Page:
Artificial intelligence has finally hit its stride with the growing popularity of rule-based expert systems. The technology is already being applied in medicine and the sciences, and its application to such investment tasks as asset allocation and performance attribution is just around the corner. Will expert systems represent a revolution or an evolution for investment management?
In investing, the computer has been applied extensively and profitably in simulation and screening. Expert systems are similar to these basic approaches, but go well beyond them in range of application, ease of use and flexibility. An expert system can indicate all possible solutions to the goal set for it, describe how those solutions were found and give a quantitative measure of how likely it is that each solution is true.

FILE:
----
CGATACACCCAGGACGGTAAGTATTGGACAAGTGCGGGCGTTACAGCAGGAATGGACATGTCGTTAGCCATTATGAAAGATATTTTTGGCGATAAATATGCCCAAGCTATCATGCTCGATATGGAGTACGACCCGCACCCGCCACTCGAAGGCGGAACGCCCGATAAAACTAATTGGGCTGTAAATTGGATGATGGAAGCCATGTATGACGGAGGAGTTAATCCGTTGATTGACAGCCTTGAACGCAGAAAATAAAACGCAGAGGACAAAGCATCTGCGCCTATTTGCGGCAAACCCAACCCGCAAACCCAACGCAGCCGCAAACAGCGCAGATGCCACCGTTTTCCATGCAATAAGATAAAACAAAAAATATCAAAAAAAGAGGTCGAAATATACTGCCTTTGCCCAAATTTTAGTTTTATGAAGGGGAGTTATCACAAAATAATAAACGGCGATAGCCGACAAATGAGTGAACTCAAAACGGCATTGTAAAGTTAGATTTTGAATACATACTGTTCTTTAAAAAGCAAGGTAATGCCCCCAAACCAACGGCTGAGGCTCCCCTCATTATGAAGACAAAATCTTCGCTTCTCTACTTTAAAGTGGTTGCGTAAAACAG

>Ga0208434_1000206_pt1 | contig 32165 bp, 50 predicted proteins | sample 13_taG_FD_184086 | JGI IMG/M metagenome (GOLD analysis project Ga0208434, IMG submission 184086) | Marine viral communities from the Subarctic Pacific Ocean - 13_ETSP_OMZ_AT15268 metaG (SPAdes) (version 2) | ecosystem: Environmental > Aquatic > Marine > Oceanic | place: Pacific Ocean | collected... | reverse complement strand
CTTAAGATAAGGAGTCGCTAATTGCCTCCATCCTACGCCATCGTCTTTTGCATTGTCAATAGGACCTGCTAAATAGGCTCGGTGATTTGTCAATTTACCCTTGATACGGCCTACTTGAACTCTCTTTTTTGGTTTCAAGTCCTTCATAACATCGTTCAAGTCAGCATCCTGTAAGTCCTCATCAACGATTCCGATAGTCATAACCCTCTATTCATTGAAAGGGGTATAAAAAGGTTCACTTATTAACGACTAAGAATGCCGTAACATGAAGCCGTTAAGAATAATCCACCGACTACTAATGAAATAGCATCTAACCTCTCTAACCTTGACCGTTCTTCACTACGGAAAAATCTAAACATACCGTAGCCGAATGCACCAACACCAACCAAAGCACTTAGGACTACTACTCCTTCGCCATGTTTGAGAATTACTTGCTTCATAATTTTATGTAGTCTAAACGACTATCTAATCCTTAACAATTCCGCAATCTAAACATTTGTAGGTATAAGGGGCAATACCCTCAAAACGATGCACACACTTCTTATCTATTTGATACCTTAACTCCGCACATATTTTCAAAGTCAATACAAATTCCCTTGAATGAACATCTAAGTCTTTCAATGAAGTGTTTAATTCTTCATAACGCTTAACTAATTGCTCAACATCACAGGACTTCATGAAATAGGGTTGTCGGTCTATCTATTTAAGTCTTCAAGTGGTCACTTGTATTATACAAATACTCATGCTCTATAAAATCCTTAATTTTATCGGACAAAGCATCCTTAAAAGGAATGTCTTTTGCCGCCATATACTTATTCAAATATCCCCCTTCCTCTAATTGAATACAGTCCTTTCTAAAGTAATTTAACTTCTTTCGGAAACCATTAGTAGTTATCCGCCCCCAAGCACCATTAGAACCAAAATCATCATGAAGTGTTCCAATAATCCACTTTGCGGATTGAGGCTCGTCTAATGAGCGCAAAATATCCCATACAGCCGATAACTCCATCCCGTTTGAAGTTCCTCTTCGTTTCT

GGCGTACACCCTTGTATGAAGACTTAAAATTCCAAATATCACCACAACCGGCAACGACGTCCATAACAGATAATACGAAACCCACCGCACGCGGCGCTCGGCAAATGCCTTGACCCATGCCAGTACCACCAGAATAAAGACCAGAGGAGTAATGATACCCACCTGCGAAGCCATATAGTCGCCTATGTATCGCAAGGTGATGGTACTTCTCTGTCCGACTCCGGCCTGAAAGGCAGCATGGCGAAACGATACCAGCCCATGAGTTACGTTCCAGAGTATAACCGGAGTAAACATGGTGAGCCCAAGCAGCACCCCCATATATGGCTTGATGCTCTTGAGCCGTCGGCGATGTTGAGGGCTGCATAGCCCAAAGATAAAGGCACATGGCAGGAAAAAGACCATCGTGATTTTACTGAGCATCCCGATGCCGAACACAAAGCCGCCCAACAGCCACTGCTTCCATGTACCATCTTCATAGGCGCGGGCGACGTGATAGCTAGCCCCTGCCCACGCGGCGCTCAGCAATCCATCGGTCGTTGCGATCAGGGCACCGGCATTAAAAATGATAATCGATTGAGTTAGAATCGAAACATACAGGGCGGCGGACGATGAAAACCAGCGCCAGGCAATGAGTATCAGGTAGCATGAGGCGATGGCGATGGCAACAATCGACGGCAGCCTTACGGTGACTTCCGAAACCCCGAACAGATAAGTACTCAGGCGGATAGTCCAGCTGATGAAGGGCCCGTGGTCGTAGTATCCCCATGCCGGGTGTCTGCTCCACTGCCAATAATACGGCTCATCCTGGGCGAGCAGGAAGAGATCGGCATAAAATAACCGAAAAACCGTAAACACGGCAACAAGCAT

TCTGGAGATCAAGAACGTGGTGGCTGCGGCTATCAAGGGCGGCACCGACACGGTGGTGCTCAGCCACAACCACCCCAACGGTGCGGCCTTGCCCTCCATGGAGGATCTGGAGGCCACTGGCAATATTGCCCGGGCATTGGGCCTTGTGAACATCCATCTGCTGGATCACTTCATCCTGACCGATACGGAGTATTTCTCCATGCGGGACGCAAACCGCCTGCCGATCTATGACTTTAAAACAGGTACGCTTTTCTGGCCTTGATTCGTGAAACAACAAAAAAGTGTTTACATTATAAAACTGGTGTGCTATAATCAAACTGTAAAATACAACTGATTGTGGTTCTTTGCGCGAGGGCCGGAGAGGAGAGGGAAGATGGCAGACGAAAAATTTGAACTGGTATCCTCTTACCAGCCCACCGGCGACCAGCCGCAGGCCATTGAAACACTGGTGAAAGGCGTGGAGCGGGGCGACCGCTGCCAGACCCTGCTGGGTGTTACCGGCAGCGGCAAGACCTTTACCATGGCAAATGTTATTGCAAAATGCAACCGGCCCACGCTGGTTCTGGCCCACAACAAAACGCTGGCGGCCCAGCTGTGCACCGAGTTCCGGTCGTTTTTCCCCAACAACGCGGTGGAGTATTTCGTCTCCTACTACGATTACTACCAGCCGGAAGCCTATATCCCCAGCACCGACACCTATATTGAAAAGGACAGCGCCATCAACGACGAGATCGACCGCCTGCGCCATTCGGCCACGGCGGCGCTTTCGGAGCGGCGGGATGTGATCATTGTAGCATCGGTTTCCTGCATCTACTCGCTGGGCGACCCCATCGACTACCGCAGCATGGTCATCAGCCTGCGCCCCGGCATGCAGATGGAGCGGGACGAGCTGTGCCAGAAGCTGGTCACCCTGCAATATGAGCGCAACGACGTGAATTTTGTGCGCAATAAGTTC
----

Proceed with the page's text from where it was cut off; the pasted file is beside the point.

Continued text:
The key to an expert system is its knowledgebase—the set of rules the system applies to the database of facts. The output from an expert system will be only as good as the rules laid down for it. Construction of a viable system requires both experts in the knowledge required to develop the rules and expertise in molding that knowledge into a reasonable number of properly formulated rules. It is important to work from the outset toward a goal that is neither too broad nor too narrow, allowing enough time for design and testing of the system.